Which writer is a pro, and which one never will be?

guts over fear
Photo courtesy of NordWood Themes

As you discover how the book business works, you’ll notice that many, if not most, other writers sit around fantasizing about success without doing much to achieve it. You’ll see how assiduously they avoid certain aspects of the business of writing, because they don’t want to confront their weaknesses. At some point it will become obvious to you which writer is a professional and which one never will be. You might eventually forget what it was like to be unaware of the difference.

No one will ever demand that you do what you need to do to be a successful author. People simply will give up on you and invest in someone who’s more prepared. You’re expected to recognize the opportunities and carry out the work because you understand the nature of the competition. There’s no shortage of useful information for writers who are motivated to learn about the book business, and the learning never stops.

If you’re waiting for someone to tell you what to do, then you’re a person who makes excuses. You’re not fooling anyone.

Procrastination comes off as a lack of enthusiasm or, worse, learned helplessness. If you’re in a rut, get out of it! Waiting for guidance instead of researching and developing your own professional strategies is self-defeating. You are empowered to make of your writing career what you want it to be.

Agents and acquiring editors, for example, can’t assume there will be improvement in your online presence and your ability to help with book promotion. All they see when making their decisions is what’s discoverable at the precise moment they consider your manuscript.

If your goal is to be a book author whose books actually sell, then begin by identifying other creators who are good at self-promotion and whose results are worthy of your admiration. Learn from everyone. Some musicians and journalists are great at leveraging social media. You’ll find role models in many industries other than book publishing.

Your best results will come from innovating, because you’re more noticeable when you’re out in front of the crowd.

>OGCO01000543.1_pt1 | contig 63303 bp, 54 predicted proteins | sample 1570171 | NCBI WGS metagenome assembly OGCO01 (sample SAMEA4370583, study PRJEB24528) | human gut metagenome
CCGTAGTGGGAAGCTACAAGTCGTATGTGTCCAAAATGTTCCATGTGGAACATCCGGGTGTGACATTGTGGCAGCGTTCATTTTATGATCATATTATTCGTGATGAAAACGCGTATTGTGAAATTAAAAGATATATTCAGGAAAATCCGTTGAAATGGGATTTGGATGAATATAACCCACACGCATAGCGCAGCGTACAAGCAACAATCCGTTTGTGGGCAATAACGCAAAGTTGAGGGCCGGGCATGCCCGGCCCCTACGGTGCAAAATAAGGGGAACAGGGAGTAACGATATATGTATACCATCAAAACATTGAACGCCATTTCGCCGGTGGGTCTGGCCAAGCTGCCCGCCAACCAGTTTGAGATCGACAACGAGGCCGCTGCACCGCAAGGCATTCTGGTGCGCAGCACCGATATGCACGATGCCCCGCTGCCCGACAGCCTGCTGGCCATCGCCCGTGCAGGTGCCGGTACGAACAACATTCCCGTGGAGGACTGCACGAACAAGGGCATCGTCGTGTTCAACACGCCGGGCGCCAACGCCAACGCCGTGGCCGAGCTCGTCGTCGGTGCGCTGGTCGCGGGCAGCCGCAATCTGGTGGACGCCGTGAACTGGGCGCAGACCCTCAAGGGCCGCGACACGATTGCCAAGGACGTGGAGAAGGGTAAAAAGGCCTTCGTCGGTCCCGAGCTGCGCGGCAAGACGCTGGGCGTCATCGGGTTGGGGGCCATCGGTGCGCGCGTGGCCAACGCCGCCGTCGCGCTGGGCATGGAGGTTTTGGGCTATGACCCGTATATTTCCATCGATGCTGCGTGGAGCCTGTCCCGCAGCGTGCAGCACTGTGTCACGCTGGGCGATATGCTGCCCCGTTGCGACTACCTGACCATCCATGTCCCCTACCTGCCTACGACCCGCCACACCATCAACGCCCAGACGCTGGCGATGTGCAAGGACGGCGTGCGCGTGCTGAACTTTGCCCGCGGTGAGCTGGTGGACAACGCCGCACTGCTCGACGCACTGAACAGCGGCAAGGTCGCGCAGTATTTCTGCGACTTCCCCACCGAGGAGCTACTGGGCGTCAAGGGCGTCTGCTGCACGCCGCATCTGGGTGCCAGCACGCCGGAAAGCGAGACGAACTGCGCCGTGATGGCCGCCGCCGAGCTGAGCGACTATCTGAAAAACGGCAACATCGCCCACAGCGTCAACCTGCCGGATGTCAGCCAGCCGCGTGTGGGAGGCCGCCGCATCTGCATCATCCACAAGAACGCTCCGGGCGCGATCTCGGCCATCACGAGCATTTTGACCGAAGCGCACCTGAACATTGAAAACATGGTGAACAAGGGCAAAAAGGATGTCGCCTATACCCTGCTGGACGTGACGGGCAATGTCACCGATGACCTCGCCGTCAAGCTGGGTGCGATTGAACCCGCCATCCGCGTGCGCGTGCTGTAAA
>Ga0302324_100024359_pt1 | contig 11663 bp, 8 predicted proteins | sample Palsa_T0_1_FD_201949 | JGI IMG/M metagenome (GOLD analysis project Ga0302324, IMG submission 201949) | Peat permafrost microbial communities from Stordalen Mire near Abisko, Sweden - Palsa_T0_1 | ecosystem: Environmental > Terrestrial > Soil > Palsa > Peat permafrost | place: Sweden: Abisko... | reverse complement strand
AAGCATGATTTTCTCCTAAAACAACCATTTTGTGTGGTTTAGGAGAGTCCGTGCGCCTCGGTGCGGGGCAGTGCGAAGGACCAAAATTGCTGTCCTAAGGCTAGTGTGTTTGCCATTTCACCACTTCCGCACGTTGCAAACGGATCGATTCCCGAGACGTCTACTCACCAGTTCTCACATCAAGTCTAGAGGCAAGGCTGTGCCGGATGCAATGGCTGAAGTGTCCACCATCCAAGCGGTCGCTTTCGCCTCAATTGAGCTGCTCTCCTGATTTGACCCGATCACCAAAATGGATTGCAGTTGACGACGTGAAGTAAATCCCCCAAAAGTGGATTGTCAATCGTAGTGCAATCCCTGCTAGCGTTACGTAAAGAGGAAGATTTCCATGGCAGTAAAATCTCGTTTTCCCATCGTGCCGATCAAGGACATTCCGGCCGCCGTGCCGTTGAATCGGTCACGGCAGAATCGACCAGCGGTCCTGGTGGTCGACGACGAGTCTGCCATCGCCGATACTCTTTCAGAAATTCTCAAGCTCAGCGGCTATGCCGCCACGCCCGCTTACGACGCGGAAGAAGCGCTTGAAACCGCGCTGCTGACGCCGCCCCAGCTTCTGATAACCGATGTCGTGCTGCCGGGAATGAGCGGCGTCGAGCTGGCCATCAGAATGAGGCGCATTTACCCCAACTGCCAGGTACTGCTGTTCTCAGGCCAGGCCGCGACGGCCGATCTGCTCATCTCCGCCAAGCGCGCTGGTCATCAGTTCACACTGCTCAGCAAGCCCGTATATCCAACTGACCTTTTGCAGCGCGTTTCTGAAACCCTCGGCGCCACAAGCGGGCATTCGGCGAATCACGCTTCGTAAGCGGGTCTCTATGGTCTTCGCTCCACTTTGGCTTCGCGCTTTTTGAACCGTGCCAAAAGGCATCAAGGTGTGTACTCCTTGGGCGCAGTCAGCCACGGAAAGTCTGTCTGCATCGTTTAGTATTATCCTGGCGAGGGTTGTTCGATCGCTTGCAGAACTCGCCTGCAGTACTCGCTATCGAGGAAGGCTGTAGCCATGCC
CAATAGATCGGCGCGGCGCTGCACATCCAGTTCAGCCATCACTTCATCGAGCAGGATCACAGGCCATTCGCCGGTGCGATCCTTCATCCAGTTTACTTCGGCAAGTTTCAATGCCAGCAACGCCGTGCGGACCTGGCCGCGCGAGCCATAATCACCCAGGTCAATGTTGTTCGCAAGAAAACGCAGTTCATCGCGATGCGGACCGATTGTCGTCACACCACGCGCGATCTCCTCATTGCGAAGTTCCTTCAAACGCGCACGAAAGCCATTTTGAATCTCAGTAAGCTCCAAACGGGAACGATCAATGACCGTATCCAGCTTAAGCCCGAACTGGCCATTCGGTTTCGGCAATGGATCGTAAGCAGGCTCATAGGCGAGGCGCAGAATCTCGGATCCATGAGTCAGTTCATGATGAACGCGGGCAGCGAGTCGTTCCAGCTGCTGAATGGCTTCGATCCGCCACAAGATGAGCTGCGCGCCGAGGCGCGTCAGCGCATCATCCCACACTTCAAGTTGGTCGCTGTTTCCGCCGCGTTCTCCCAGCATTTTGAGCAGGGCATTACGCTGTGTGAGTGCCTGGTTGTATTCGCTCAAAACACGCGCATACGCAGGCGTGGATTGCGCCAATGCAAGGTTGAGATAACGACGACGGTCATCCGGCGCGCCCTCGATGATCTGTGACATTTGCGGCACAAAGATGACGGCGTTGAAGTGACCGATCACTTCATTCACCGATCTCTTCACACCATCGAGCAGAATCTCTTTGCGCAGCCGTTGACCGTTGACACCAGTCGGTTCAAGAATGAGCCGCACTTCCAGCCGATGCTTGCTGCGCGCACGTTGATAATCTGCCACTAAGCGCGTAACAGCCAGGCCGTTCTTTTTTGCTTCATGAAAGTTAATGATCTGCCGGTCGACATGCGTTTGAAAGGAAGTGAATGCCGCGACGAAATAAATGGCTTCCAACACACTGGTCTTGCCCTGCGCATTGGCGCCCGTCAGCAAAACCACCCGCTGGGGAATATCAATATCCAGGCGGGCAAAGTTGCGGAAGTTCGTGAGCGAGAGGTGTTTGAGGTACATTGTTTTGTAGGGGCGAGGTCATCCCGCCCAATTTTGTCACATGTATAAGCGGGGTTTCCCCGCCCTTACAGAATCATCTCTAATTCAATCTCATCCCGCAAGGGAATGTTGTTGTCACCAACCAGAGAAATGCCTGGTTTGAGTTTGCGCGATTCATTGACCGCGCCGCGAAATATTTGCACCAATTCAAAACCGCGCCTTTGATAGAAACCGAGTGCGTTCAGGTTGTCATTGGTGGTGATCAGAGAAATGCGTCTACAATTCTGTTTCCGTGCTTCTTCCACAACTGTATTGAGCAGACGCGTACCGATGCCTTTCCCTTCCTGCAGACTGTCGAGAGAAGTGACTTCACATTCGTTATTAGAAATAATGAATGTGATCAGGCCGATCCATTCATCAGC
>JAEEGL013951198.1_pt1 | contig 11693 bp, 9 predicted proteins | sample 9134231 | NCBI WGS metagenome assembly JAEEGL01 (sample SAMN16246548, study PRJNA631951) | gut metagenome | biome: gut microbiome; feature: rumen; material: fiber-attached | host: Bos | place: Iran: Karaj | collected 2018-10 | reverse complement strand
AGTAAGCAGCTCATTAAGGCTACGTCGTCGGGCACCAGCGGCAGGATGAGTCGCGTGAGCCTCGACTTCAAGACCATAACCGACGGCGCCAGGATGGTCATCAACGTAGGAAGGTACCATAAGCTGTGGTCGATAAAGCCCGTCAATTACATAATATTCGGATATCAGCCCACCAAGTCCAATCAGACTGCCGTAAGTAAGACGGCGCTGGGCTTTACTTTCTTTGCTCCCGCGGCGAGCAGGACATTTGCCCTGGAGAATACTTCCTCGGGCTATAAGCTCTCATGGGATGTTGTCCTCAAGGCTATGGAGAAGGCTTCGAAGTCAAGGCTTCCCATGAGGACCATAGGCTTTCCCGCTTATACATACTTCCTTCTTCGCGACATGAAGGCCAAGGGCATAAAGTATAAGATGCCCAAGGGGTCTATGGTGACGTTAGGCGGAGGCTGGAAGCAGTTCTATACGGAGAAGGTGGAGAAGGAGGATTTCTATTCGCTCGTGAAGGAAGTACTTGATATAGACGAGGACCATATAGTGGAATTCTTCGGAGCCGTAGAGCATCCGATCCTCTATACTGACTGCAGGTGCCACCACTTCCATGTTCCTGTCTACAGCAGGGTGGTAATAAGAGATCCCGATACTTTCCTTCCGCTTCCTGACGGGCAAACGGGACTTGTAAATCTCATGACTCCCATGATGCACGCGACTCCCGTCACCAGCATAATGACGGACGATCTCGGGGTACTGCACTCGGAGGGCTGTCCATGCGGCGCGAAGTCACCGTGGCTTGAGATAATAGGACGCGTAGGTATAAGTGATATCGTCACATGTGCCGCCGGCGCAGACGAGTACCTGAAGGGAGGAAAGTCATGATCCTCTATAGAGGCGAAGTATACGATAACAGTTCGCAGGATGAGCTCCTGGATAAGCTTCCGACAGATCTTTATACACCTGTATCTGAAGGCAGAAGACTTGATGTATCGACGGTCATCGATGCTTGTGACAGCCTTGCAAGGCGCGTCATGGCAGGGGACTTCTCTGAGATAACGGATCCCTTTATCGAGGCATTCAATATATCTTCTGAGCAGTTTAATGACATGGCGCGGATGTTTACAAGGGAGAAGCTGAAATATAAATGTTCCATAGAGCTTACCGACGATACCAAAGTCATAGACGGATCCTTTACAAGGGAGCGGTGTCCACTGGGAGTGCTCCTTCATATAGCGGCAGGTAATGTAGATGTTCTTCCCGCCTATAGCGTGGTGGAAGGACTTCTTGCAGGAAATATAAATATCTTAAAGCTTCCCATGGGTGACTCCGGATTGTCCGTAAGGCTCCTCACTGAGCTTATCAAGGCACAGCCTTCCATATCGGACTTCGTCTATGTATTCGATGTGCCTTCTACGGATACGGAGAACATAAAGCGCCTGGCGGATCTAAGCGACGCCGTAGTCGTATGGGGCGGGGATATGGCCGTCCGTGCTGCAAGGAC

Get out there.

Still looking for a journalism or book publishing internship?

coffeebar
Photo courtesy of Tim Gouw

Listed below are a few places to look for journalism or book publishing internship opportunities. These should prompt you to think of other possibilities. Don’t limit yourself. A simple online search using the term “publishing internships” will return pages and pages of search results for internships at individual publishing houses.

Some of these sites and some publishers’ websites will permit you to set up email alerts notifying you of new postings in your specific areas of interest.

BookJobs.com

Creative Hotlist

Ed2010

Editor & Publisher Jobs

InternJobs.com

JournalismJobs.com (Look in the menu under “Job Type” for “Intern.”)

Media Jobs Connection

Mediabistro

PEN America

Publishers Lunch Job Board

Publishers Weekly Job Zone

Publishing Interns

I once landed an unadvertised internship by immediately following a kind-hearted literary agent’s advice to contact a specific young editor at a publishing house. Out of nowhere, I appeared on the editor’s radar at precisely the moment a new project had been approved and several assistants were needed. It was uncanny luck, and the people who made the connections were generous. More commonly, you’ll submit scores of applications to find one internship. Keep an open mind. Don’t pin all your hopes on just one company.

On your campus or at your local library, you’ll find a textbook with sample internship cover letters. Monster and other sites provide examples online, too. More companies are starting to use online fill-in forms.

Arranging reverse interviews can help, if you find your letters are not getting the responses you want. It goes without saying, but you’ll get points for making a good impression.

Consider volunteering. You can make professional connections while donating your time to local chapters of organizations such as 826® or First Book.

Now, go! Summer break is just around the corner.